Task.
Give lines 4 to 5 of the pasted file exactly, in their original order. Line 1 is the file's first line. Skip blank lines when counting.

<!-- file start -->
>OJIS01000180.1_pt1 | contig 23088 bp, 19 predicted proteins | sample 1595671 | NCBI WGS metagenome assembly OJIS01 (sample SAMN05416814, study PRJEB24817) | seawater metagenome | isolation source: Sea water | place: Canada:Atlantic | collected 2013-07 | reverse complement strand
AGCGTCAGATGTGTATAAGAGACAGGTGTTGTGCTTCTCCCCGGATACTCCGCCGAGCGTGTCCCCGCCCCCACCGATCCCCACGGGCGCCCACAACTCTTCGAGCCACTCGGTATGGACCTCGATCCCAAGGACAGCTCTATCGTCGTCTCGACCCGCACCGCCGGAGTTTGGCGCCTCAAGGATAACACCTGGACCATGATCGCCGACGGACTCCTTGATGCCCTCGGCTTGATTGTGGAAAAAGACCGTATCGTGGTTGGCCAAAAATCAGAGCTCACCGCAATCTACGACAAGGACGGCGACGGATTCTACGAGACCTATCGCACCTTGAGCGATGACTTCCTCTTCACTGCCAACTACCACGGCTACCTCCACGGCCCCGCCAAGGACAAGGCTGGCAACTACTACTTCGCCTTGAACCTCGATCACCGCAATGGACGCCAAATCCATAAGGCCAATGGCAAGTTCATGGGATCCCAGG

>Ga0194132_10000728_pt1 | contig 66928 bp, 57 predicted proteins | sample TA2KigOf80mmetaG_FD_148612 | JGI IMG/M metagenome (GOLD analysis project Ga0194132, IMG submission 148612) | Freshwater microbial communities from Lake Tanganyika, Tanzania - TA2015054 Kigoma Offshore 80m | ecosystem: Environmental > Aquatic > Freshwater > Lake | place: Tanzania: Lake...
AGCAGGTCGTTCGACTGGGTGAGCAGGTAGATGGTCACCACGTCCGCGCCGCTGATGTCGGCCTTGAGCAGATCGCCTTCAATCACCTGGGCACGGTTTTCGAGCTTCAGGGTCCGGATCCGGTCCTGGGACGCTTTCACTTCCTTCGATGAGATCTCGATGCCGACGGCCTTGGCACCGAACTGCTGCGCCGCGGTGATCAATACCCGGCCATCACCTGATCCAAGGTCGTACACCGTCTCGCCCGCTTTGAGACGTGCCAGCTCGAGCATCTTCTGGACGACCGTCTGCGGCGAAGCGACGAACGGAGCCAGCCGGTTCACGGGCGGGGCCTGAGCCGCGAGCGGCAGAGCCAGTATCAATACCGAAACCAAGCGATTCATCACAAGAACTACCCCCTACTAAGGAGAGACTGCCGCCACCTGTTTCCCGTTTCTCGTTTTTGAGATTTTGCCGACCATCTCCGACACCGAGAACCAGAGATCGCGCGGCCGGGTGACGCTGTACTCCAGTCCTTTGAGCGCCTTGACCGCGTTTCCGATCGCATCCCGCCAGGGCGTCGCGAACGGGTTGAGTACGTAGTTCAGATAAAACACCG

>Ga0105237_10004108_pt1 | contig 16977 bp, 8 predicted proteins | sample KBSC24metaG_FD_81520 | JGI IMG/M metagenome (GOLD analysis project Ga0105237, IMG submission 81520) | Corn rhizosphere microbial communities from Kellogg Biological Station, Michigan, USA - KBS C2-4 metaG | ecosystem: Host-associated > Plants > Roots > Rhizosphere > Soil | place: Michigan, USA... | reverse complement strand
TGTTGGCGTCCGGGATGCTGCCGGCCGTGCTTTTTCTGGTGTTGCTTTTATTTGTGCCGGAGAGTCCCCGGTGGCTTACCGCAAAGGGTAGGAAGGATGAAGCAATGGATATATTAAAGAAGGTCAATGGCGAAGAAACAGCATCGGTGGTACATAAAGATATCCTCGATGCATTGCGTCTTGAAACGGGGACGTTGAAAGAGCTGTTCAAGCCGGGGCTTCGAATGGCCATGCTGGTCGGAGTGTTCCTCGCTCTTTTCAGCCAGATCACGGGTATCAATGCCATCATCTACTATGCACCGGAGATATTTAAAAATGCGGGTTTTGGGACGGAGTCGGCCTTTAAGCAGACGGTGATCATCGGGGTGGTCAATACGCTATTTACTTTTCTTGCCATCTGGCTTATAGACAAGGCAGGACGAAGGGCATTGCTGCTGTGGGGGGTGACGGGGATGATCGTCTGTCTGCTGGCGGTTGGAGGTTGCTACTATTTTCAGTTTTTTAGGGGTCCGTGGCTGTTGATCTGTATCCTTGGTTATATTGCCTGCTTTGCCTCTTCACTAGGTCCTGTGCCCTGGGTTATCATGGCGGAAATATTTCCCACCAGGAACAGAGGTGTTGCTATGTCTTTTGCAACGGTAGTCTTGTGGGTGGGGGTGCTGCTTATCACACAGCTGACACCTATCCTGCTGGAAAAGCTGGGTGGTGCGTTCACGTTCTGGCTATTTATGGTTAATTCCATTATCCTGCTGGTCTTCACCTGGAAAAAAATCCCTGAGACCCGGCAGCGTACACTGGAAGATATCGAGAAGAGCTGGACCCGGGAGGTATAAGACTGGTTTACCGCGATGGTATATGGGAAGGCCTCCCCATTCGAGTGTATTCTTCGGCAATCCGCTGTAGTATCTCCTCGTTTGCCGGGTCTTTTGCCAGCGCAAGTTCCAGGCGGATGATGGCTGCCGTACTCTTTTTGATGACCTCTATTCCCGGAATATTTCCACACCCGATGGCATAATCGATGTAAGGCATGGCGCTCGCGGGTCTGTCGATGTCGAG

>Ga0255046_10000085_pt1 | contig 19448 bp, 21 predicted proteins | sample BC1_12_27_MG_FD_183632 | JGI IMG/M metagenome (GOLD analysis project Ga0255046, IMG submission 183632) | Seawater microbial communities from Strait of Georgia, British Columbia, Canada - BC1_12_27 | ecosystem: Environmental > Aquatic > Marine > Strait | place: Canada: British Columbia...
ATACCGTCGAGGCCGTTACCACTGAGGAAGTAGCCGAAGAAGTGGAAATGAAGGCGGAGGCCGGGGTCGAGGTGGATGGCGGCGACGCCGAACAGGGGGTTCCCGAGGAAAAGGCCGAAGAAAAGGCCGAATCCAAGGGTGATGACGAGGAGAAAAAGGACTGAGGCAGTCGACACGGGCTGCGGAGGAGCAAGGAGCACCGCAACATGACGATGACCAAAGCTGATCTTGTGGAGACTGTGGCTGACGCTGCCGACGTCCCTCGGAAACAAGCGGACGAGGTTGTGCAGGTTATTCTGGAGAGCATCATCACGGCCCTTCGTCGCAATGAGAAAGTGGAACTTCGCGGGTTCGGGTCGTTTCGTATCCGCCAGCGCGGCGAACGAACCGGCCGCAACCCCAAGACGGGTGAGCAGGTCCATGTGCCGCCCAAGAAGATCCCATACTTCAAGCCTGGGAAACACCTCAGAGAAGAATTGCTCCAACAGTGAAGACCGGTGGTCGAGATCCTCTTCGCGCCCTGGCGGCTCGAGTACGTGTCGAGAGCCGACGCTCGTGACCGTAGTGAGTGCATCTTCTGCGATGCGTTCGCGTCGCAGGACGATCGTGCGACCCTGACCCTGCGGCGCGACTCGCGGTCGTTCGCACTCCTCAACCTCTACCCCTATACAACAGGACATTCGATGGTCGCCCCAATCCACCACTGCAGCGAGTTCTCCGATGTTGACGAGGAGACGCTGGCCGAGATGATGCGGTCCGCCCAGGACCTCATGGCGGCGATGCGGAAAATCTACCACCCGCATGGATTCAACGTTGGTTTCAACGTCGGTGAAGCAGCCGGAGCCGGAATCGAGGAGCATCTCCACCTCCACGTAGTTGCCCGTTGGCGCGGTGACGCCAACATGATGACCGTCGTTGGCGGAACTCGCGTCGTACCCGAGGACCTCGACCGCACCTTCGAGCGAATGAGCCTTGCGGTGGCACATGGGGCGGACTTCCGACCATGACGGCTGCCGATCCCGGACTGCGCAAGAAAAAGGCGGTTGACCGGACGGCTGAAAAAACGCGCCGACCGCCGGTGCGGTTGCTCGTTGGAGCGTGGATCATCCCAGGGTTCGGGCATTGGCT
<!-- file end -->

AGCAGGTCGTTCGACTGGGTGAGCAGGTAGATGGTCACCACGTCCGCGCCGCTGATGTCGGCCTTGAGCAGATCGCCTTCAATCACCTGGGCACGGTTTTCGAGCTTCAGGGTCCGGATCCGGTCCTGGGACGCTTTCACTTCCTTCGATGAGATCTCGATGCCGACGGCCTTGGCACCGAACTGCTGCGCCGCGGTGATCAATACCCGGCCATCACCTGATCCAAGGTCGTACACCGTCTCGCCCGCTTTGAGACGTGCCAGCTCGAGCATCTTCTGGACGACCGTCTGCGGCGAAGCGACGAACGGAGCCAGCCGGTTCACGGGCGGGGCCTGAGCCGCGAGCGGCAGAGCCAGTATCAATACCGAAACCAAGCGATTCATCACAAGAACTACCCCCTACTAAGGAGAGACTGCCGCCACCTGTTTCCCGTTTCTCGTTTTTGAGATTTTGCCGACCATCTCCGACACCGAGAACCAGAGATCGCGCGGCCGGGTGACGCTGTACTCCAGTCCTTTGAGCGCCTTGACCGCGTTTCCGATCGCATCCCGCCAGGGCGTCGCGAACGGGTTGAGTACGTAGTTCAGATAAAACACCG

>Ga0105237_10004108_pt1 | contig 16977 bp, 8 predicted proteins | sample KBSC24metaG_FD_81520 | JGI IMG/M metagenome (GOLD analysis project Ga0105237, IMG submission 81520) | Corn rhizosphere microbial communities from Kellogg Biological Station, Michigan, USA - KBS C2-4 metaG | ecosystem: Host-associated > Plants > Roots > Rhizosphere > Soil | place: Michigan, USA... | reverse complement strand